Being Precious Hurts Us
Underlying the notion of “leaving journalism” as a momentous decision is the belief that journalists are rarefied ethical beings who aren’t tainted by commercial motives. We are the fourth estate, charged with upholding democracy. If someone steps away from this sacred duty, perhaps to make a living in marketing or communications strategy, they become tainted, the thinking goes.
I am proud of my role in reporting truth and holding power to account, don’t get me wrong. I’ve stuck it out in journalism for more than two decades, through layoffs and economic downturns. But when we start to think of ourselves as precious, a few bad things happen.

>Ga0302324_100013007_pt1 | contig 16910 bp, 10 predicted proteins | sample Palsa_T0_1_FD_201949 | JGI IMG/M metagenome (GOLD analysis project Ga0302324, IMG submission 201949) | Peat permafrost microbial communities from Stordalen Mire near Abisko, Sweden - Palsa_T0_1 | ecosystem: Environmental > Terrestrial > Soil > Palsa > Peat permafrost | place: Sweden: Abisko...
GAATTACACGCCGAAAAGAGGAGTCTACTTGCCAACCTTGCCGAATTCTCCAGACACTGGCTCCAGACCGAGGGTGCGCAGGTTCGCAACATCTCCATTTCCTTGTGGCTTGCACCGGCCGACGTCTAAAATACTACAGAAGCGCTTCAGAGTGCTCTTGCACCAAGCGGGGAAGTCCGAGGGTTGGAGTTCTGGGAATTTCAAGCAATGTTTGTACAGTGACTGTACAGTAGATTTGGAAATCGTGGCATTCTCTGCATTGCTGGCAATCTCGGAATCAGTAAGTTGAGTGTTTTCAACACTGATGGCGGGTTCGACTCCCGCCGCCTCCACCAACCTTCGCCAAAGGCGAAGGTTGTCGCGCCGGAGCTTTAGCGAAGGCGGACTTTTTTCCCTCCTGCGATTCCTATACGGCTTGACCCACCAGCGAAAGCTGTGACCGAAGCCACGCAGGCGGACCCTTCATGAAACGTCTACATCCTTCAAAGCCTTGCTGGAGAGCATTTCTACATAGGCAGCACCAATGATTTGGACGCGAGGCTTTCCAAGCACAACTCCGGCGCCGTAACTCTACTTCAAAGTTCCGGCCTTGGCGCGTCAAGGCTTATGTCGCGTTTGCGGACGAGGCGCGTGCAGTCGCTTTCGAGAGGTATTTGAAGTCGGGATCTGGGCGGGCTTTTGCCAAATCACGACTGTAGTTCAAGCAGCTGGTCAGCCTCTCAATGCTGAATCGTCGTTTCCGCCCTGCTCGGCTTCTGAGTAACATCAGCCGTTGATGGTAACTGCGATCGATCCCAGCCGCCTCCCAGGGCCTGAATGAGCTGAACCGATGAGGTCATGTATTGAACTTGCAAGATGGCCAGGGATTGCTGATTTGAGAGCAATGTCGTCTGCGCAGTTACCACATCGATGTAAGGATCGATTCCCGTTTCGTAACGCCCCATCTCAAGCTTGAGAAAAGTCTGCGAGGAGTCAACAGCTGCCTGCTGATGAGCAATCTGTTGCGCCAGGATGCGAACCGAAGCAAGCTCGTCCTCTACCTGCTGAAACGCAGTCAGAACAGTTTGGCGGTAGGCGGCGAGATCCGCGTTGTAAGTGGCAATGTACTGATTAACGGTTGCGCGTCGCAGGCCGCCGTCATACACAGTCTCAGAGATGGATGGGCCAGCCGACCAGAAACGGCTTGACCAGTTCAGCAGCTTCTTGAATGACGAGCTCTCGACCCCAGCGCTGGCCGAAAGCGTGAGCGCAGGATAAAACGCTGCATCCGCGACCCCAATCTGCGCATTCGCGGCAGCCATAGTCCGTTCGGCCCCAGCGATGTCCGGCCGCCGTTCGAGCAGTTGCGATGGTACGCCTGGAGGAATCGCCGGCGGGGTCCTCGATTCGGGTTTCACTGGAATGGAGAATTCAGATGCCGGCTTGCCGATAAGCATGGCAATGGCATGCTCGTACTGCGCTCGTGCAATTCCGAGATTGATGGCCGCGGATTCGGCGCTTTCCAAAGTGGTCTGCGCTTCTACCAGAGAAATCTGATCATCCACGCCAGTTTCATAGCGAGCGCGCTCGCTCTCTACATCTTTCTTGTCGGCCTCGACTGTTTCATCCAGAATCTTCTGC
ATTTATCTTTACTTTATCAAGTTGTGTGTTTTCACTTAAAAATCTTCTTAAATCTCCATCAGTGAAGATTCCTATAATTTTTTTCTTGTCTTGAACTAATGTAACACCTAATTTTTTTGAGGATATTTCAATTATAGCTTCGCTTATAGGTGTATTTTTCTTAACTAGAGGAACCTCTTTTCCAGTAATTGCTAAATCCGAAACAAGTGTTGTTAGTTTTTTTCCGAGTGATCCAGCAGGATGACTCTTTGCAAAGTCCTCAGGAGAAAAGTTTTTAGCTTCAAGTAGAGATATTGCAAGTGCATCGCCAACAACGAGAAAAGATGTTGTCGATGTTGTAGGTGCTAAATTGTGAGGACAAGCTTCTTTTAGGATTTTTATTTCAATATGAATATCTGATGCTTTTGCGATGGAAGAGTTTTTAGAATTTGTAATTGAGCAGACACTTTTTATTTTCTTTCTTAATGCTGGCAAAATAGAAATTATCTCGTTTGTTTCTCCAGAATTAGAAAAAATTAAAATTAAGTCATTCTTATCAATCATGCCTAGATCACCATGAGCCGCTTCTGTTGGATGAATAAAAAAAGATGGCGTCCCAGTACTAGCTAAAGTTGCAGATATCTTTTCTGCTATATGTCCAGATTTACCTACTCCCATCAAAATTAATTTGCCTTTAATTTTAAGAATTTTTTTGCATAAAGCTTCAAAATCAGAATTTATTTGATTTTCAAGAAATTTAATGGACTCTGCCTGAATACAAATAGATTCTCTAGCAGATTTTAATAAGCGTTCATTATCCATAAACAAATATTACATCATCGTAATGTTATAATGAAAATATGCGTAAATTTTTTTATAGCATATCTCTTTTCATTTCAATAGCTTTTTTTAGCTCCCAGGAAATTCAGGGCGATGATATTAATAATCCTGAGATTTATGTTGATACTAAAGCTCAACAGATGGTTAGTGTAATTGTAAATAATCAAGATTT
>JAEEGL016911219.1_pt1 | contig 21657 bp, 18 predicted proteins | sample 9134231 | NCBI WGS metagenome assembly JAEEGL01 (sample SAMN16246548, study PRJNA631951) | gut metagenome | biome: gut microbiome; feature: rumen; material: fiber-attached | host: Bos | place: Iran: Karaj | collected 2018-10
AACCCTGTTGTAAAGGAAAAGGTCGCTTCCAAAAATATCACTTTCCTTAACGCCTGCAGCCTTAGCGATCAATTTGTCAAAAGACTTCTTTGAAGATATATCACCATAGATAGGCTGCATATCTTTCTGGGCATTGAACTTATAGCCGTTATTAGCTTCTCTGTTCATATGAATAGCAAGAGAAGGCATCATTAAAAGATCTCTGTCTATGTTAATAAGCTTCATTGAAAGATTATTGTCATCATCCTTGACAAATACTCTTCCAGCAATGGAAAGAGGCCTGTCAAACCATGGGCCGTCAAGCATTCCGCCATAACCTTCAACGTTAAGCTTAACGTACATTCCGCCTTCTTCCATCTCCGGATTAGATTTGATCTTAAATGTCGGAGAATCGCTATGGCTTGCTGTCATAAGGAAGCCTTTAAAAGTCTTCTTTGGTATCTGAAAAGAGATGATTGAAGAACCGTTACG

First of all, journalism becomes a mantle that is better than the cloaks worn by other professions. When we start to feel that we’re superior to others, we create distance. We tend to assume, prejudge, and listen less carefully. I always had more success as a beat reporter when I tried to understand the motivations of sources and public relations professionals on the “other side” of an interview request, and the pressures they face, rather than seeing them as lesser beings. And, you’re less likely to be manipulated by sources if you understand their motives — perspective taking is a crucial skill for all journalists.